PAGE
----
|Publication number||US5267470 A|
|Application number||US 07/876,254|
|Publication date||Dec 7, 1993|
|Filing date||Apr 30, 1992|
|Priority date||Apr 30, 1992|
|Publication number||07876254, 876254, US 5267470 A, US 5267470A, US-A-5267470, US5267470 A, US5267470A|
|Inventors||John E. Cook|
|Original Assignee||Siemens Automotive Limited|
|Export Citation||BiBTeX, EndNote, RefMan|
|Patent Citations (7), Referenced by (77), Classifications (6), Legal Events (4)|
|External Links: USPTO, USPTO Assignment, Espacenet|
This invention relates to canister purge systems for automotive vehicles whose engines are powered by volatile fuel that is contained in vehicle-mounted fuel tanks.
Canister purge systems for automotive vehicles which are powered by gasoline-fueled internal combustion engines are of course well known. The fuel tank's headspace is placed in communication with a vapor collection canister that collects volatile fuel vapors generated in the tank. The canister is selectively purged to the engine intake manifold under conditions conducive to purging. To minimize the potential for liquid fuel escaping the tank via the canister purge system in the event of an accident such as a vehicle roll-over, a roll-over valve is associated with the tank and canister to close the passage between them when such an event occurs. Such roll-over valve is typically mounted on the tank itself, and in addition to closing in response to tipping of the vehicle, and hence also of the fuel tank, beyond a certain range from the vertical, it also is buoyed closed if the liquid fuel in the tank rises to the valve.
Canister purge systems are now in the process of being equipped with on-board diagnostic systems. One type of on-board diagnostic system uses a pressure sensor for sensing pressure, either positive and/or negative, in the tank headspace.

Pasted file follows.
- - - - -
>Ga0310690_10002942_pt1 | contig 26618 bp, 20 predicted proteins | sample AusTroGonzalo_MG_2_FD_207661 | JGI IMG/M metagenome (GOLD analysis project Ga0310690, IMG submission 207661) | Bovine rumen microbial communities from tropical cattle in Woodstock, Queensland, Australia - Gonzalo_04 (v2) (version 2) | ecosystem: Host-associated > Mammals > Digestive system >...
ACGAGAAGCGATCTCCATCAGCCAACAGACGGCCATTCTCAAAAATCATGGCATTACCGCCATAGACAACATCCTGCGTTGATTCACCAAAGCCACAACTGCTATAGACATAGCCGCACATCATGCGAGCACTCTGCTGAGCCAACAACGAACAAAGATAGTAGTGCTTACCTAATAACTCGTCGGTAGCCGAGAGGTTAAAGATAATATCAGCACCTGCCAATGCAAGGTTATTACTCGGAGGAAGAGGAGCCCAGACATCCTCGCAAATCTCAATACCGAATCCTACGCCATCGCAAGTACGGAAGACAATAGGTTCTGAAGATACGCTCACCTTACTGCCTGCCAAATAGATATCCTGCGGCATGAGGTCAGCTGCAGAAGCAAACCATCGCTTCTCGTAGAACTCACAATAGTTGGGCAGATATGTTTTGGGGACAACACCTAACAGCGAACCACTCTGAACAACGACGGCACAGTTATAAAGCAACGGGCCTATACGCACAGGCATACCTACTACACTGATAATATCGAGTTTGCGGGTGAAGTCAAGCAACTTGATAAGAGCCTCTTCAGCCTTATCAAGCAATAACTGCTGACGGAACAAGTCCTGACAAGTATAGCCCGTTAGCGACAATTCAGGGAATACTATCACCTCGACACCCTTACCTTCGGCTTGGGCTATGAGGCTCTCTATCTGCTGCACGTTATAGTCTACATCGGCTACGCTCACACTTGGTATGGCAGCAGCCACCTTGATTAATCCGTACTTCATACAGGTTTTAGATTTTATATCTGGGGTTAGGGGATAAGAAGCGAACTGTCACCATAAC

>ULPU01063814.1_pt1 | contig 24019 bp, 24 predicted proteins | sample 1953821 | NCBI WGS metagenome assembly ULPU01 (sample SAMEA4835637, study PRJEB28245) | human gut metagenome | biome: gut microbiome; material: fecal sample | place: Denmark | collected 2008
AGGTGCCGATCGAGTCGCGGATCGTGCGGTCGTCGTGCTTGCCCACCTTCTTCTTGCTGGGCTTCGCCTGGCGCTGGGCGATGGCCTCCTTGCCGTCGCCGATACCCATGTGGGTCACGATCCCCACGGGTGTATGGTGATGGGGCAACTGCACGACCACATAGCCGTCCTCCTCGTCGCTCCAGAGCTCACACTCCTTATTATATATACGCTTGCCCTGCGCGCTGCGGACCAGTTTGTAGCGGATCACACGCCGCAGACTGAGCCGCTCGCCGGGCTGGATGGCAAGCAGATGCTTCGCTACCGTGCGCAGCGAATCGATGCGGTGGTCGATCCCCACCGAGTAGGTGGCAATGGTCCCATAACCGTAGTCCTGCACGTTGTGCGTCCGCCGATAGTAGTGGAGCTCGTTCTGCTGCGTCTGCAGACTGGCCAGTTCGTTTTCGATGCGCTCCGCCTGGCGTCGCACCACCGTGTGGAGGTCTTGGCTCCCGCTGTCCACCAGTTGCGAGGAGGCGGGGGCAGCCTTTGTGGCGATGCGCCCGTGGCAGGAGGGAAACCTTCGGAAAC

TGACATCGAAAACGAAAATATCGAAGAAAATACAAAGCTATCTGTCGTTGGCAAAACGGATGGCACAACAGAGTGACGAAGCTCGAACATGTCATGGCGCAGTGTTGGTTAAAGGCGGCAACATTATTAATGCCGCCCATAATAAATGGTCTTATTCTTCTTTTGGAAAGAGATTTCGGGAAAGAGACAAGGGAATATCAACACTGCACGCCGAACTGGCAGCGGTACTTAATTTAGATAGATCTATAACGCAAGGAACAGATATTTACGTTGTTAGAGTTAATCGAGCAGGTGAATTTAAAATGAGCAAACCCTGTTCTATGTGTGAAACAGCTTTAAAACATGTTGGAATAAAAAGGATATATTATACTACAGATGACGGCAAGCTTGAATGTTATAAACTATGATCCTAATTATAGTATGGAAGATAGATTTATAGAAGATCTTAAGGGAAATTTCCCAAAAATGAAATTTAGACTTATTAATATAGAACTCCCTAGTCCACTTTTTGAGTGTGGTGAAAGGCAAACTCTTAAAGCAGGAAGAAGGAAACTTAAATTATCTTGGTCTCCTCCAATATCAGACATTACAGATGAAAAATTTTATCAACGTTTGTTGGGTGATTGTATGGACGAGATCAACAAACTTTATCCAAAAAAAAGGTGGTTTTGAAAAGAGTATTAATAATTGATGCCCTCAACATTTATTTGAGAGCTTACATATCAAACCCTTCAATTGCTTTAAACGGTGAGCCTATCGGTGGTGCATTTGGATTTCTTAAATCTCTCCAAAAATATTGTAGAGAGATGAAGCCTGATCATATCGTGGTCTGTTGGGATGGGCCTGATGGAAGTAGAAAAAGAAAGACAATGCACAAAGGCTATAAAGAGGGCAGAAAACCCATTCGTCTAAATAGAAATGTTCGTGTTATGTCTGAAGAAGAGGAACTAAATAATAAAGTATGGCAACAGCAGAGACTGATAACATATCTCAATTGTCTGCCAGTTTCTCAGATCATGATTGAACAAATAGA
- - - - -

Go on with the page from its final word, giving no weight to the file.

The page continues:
The present invention relates to an improvement for the combination of such pressure sensing and roll-over closure functions in a single assembly for mounting on a fuel tank. The present invention makes use of the already existing requirement for an opening in a top wall portion of the tank to mount a roll-over valve, and consequently eliminates the need for an additional opening in the tank wall in order to communicate the pressure sensor to the tank headspace. The elimination of such an extra opening has obvious advantages for automotive vehicle manufacturers. A single sealing grommet is used to mount the assembly in a single opening in the tank wall. Furthermore, the invention offers the possibility for lower component and assembly costs because only a single component need be ordered and installed by the automotive vehicle manufacturer in order to incorporate both the pressure sensing function and the roll-over valve function.
Further features, advantages, and benefits of the invention, along with those just mentioned, will be seen in the ensuing description and claims. Drawings accompany the disclosure and illustrate a presently preferred embodiment of the invention according to the best mode contemplated at this time for carrying out the invention.
FIG. 1 is a diagrammatic view of an exemplary canister purge system with on-board diagnostics, including an assembly according to the present invention.